Dealing with opiate addiction is not a walk in the park. There are so many problems that need to be addressed: the physical effects, the behavioral changes, the financial burden, and even the legal ramifications of abusing a substance.
With all these issues hounding an individual, it’s easy to see how they could just relapse instead of reclaiming their sober lifestyle. How can they resist the drug when they are experiencing withdrawal symptoms and intense cravings?
This is part of the reason why opiate addiction remains a big problem in the United States, as well as the rest of the world. And beyond these adverse effects, opiate abuse can also lead to fatal overdose.
As tough as opiate addiction may be, you can still recover from it. You only need to do it properly. The only way to safely get the opiates out of your system is through the process of detoxification.
On this article we will be talking about what detox is, how it works, and what you should expect from it.
What are Opiates?
Before we can learn how to detox from opiate abuse, we need to know what opiates are first. Opiates are substances that are naturally derived from the opium poppy plant. They have painkilling properties.
Because of this, they are often prescribed for the treatment of moderate to severe pain. They can be prescribed for conditions such as cancer pain, post-surgical pain, and traumatic pain.
As prescription drugs, they are legal as long as they are given by a licensed physician and used strictly according to the prescribed dosage. Misusing the drug is illegal. And because opiates are very potent, abusing them can be dangerous. Still, some people take them recreationally because of the euphoric high they produce.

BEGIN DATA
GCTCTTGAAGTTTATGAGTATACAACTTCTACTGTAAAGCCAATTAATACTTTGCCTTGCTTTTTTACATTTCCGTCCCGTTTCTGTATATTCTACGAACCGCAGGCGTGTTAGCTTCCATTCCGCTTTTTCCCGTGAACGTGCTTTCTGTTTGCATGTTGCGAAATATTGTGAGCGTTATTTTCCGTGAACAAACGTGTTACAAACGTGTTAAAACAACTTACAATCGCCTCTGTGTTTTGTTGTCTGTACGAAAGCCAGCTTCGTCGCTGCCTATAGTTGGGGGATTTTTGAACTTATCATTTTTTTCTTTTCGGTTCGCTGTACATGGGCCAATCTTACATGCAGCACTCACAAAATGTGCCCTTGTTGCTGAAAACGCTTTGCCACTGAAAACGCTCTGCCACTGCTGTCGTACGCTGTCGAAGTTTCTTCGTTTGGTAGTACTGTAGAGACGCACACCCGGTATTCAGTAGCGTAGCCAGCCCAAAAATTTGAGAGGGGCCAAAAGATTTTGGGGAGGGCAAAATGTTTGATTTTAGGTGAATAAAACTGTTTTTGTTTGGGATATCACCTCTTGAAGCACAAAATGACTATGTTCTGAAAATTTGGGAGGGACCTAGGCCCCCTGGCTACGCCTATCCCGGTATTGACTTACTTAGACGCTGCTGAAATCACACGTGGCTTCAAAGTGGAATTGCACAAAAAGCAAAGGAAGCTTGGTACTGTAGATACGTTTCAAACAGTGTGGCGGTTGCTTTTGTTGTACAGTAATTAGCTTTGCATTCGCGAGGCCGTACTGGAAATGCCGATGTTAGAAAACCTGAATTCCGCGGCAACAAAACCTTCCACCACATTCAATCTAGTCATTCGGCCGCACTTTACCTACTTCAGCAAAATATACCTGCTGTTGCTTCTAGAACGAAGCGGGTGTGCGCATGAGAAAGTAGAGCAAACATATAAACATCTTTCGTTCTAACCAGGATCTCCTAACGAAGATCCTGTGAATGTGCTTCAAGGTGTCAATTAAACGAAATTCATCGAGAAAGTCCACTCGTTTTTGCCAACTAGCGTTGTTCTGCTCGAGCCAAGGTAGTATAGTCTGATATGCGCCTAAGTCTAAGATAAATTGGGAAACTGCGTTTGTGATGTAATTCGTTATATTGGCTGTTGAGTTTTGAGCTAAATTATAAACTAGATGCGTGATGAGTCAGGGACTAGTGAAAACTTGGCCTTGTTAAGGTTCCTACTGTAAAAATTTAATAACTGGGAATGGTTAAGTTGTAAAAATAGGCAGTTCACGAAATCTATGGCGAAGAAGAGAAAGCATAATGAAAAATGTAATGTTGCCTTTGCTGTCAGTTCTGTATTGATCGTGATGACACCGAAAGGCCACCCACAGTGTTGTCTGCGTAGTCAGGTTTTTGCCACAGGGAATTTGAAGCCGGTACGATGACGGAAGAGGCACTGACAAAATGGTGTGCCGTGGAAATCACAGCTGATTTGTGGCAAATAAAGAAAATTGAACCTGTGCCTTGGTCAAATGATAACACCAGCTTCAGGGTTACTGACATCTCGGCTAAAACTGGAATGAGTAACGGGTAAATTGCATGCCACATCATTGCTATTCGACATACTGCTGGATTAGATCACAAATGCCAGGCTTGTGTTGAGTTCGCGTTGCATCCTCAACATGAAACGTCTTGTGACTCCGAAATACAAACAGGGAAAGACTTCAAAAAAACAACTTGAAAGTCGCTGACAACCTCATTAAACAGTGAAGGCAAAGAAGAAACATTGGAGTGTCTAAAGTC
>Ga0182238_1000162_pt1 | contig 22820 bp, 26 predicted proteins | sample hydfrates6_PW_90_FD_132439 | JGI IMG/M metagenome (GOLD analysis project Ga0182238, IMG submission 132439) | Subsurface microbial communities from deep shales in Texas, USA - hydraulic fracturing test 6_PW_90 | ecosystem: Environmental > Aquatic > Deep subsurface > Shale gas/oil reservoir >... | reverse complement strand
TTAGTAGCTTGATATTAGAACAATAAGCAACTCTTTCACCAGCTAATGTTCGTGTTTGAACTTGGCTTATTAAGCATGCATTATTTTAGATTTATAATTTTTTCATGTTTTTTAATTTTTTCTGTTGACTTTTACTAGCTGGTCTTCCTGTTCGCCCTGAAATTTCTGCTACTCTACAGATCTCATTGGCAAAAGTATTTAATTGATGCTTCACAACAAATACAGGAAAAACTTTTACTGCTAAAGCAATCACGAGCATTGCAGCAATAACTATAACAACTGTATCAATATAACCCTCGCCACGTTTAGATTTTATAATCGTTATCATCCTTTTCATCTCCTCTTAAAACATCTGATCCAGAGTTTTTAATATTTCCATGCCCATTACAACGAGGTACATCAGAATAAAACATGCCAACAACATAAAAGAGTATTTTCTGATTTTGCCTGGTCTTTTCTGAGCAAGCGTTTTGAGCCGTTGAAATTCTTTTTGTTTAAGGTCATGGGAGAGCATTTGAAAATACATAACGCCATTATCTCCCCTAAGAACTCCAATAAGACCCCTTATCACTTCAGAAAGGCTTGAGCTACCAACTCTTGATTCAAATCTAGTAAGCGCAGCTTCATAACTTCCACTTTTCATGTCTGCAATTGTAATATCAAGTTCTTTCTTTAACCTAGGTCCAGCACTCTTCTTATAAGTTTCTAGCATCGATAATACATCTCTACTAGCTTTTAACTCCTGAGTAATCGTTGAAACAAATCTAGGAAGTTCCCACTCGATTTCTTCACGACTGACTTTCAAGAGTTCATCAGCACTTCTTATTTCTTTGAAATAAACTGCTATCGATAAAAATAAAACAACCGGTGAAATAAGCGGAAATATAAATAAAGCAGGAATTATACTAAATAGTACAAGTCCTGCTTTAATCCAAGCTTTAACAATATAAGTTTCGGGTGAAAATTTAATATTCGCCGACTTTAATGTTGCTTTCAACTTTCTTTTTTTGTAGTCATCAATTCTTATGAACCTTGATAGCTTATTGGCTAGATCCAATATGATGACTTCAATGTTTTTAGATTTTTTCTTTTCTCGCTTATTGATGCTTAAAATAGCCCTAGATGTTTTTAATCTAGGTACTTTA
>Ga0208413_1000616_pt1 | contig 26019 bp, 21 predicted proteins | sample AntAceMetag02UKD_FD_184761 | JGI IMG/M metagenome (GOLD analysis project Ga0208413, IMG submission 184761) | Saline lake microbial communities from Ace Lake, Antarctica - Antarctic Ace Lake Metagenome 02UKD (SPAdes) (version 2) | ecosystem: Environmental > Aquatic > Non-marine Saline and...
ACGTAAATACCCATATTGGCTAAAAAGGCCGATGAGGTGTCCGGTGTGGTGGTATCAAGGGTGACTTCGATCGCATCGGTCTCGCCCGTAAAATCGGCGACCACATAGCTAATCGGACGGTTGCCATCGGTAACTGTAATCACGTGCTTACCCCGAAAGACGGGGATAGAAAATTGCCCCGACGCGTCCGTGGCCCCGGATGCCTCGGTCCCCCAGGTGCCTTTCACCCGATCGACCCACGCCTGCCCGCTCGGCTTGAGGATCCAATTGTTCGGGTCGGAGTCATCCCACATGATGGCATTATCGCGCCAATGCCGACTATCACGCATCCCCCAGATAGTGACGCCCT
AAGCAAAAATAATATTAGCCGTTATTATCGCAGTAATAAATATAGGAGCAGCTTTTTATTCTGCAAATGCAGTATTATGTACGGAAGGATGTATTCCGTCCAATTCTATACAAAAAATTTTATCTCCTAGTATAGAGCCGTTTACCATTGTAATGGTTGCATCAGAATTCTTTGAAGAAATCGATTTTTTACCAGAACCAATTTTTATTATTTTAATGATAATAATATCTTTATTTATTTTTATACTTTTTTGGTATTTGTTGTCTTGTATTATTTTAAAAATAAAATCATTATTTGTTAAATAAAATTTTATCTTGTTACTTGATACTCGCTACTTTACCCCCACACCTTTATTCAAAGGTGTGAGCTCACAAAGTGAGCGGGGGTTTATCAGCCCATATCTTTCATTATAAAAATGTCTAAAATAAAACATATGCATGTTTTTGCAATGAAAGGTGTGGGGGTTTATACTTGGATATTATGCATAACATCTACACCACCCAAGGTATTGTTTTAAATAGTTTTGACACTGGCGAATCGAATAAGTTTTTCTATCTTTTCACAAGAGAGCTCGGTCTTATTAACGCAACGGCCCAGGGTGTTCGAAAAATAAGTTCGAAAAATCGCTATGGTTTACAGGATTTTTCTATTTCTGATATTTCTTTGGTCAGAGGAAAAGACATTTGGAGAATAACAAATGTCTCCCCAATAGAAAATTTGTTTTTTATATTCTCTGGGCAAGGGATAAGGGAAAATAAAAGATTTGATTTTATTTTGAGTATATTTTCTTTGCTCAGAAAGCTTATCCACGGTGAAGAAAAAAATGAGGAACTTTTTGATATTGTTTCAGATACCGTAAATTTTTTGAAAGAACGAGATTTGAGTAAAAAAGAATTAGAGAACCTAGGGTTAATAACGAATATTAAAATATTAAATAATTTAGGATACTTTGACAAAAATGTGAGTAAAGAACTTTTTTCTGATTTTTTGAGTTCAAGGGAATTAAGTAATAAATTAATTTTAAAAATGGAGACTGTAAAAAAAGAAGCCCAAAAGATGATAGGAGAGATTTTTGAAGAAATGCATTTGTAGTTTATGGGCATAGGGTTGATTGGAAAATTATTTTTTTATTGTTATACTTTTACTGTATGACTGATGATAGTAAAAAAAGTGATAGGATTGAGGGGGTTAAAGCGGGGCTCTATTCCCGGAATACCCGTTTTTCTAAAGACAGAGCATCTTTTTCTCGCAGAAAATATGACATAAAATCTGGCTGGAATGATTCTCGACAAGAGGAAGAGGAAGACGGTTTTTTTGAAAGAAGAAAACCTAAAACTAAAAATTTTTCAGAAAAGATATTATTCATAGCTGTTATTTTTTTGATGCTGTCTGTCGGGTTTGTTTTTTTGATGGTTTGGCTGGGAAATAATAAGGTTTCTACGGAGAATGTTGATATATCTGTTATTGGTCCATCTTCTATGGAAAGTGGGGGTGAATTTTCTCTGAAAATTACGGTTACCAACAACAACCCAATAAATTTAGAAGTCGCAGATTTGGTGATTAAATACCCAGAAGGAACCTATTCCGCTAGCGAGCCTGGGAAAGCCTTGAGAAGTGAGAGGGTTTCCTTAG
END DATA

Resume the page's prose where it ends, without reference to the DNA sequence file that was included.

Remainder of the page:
Opioids are similar to opiates, except these are the synthetic and semi-synthetic derivatives of the same poppy plant. The words “opioid” and “opiate” are used interchangeably in common usage because of how similar they are. Both classifications are also considered narcotics.
[maxbutton id=”2″ ]
How Does Opiate Detox Work?
Opiates are easier for illicit users to abuse because they can be obtained via prescription. Common examples are methadone, morphine, oxycodone, and codeine.
But just because they are prescription drugs doesn’t mean they are perfectly safe to misuse. And if you ever get addicted to one of these substances, you need to seek medical treatment.
Opiate misuse may lead to addiction, which is the compulsive need to take a certain drug. You will keep taking opiates even when you’re already suffering from its adverse effects.
It can also lead to physical dependence. This means that your body has already adjusted to the presence of opiates. You will start to crave for more and more of the drug just to get the same effects.
If you attempt to quit, you will experience withdrawal symptoms—most of which range from uncomfortable to life-threatening.
This is where medical detox comes in. It is a gradual process that involves lowering your intake slowly. This will help wean you off the drug. It will help make withdrawal easier to manage. Medical professionals will be able to handle all the withdrawal symptoms that do manifest.
So when it comes to opiate abuse and medical detox, you can expect that it won’t be instantaneous. You won’t be forced to quit right away because this is dangerous for you. Instead, you will gradually get the opiates out of your system.
This process can be done as an inpatient or outpatient program. Regardless, you may also undergo behavioral therapy so you can learn how to adjust to the sober life.